When he became a regular starter for the Eagles in 1973, Carmichael was consistently covered by Fischer.
Since the Eagles and Redskins were in the same conference, that meant fans were treated to Fischer versus Carmichael twice a year.
Pat Fischer turned 82 today…..Pat was one of the best Cornerbacks of his era and a pivotal member of George Allen's "Over the Hill Gang" pic.twitter.com/J0LUcL2CAM
— PolyesterPalace (@PolyesterPalace) January 3, 2022
Despite the height mismatch, Fischer always played Carmichael well.
However, Carmichael wasn’t the most difficult receiver Fischer defended.
That distinction belonged to “Bullet” Bob Hayes of the Cowboys.
Hayes had competed as a sprinter in the 1964 Olympics and brought that speed with him to the NFL.
When facing Hayes, Fischer abandoned the bump and run.
“I didn’t use the bump and run against Hayes,” said Fischer. “I lined up about 15 yards deep. He was so quick I couldn’t get my hands on him. I wasn’t even in the picture when Hayes caught the pass.”
In 1975, Fischer was involved in one of the oddest calls in league history.
During the closing minutes of a game against his former team, Cardinals quarterback Jim Hart threw a quick pass to receiver Mel Gray in the end zone.
Fischer was covering Gray and hammered him just as the ball arrived.
Gray had the ball for a moment and then dropped it when Fischer made contact with him.
Surprisingly, what should have been ruled incomplete was eventually called a touchdown.
— St. Louis Football Cardinals (@BigRed_STL) January 30, 2017
The score tied the game and St. Louis would win in overtime.
The play has been forever called the “Phantom Catch.”
By 1976, all the years of collisions, bumping, and running were beginning to take their toll.
In ‘76, Fischer pulled down five interceptions for 38 return yards as Washington went to the playoffs again and lost in the Divisional round to Minnesota.
— Ken Gelman (@kengfunk) July 4, 2017
The following season, a nagging disc injury in his back limited Fischer to just three games.
For the first time since his rookie year, Fischer did not record an interception.
After the 1977 season ended, Fischer had surgery to try and repair the disc, but by then there was too much damage to the area to continue playing.
He reluctantly retired from the game he loved.
“If it wasn’t for that, I would have played until they took my helmet away from me,” said Fischer.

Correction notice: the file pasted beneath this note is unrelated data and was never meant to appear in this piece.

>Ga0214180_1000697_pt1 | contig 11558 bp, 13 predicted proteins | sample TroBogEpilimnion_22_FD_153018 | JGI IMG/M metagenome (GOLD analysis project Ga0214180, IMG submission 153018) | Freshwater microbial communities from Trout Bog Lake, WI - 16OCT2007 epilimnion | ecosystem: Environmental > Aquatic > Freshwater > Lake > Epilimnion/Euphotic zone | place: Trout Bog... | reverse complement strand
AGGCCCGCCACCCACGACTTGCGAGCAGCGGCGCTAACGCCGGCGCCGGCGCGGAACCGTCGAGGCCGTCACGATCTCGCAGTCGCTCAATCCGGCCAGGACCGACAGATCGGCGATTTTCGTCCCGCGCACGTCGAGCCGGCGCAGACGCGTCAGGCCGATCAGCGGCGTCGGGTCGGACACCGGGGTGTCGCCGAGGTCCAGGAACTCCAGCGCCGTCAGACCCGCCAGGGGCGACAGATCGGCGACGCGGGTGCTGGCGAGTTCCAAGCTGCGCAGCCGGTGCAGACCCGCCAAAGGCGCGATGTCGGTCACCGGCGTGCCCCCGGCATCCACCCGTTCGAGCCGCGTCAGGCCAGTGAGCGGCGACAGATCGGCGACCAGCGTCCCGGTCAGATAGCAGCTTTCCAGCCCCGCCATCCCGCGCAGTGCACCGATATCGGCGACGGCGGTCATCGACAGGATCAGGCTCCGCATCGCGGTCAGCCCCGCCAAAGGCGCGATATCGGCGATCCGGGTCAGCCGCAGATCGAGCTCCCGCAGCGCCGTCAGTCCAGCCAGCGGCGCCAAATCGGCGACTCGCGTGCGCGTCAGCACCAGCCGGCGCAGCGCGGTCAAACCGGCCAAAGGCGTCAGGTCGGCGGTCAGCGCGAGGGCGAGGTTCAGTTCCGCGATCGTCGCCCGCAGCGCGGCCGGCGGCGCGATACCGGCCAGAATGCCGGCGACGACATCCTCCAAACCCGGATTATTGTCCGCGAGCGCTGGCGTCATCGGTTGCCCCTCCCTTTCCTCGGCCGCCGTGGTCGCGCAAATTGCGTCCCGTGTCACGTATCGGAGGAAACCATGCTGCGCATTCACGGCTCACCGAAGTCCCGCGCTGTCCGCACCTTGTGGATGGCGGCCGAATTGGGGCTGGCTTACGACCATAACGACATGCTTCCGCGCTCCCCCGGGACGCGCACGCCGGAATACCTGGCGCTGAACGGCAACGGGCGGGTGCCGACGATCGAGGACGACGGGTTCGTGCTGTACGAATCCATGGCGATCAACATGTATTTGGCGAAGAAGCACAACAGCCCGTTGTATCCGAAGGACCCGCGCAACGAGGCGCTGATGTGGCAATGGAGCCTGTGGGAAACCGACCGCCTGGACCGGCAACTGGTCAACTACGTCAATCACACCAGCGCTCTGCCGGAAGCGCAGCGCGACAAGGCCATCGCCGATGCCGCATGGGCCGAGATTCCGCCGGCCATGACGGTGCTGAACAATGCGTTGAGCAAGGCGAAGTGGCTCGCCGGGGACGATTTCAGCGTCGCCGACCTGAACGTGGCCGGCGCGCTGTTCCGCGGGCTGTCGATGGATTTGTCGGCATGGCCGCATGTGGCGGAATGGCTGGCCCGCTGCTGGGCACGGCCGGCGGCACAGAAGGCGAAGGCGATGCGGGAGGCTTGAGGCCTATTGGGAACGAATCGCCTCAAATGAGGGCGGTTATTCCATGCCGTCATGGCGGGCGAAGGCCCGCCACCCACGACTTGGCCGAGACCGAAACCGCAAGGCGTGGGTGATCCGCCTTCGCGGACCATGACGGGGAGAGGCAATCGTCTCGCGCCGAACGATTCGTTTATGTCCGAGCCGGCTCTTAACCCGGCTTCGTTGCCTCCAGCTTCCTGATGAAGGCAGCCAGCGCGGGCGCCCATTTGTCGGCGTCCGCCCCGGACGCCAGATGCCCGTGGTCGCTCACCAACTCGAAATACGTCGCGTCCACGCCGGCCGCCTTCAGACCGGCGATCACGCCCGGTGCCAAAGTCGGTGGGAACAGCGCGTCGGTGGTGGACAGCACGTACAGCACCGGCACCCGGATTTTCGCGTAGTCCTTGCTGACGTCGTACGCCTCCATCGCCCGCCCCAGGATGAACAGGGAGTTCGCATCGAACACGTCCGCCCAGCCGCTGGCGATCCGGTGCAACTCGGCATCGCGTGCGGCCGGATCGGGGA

During his 17-year career, Fischer had a total of 56 interceptions for 941 return yards and four touchdowns.
He also had 19 fumble recoveries including one returned for a score.
Fischer was a three-time Pro Bowler, a two-time first-team All-Pro, and a two-time second-team All-Pro.
He also played in 213 games as a cornerback, which was an NFL record.
He would later become one of the 80 Greatest Redskins and would be added to the Washington Commanders Ring of Fame.
Life After Retirement
Once Fischer left football it seemed like he never took a day off.
For the next few decades, he worked in banking and real estate, and dabbled with the stock market.
His longtime interest in horses inspired him to get involved in raising and training horses for racing.
Despite the fact that he lost quite a bit of money racing horses, he enjoyed the thrill of competition.
“There was a game every night. It was the thrill of playing and being involved. It was like having a football game every time I entered a horse in a race. The preparation, the race, the workouts, it was like playing football,” Fischer said in 2008.
In the meantime, he enjoyed spending time with his wife and two children, Marty and Allison.
Happy 82nd Birthday to Pat Fischer!
St. Louis Cardinals (1961–1967)
Washington Redskins (1968–1977)
🏈 Games played = 213
🏈 Interceptions = 56
🏈 Interceptions yds = 941
🏈 TD = 4
⭐ 3× Pro Bowl (1964, 1965, 1969)
— JVAN (@VanderlansJim) January 2, 2022
Unfortunately, since 2014, Fischer has lived in an assisted living home where he is suffering from the effects of dementia.
He is currently 82 years old.
Although he may have lost his memory, Fischer is remembered by a legion of fans for his talents and for letting the world see that no matter your size, you should never give up on your dreams.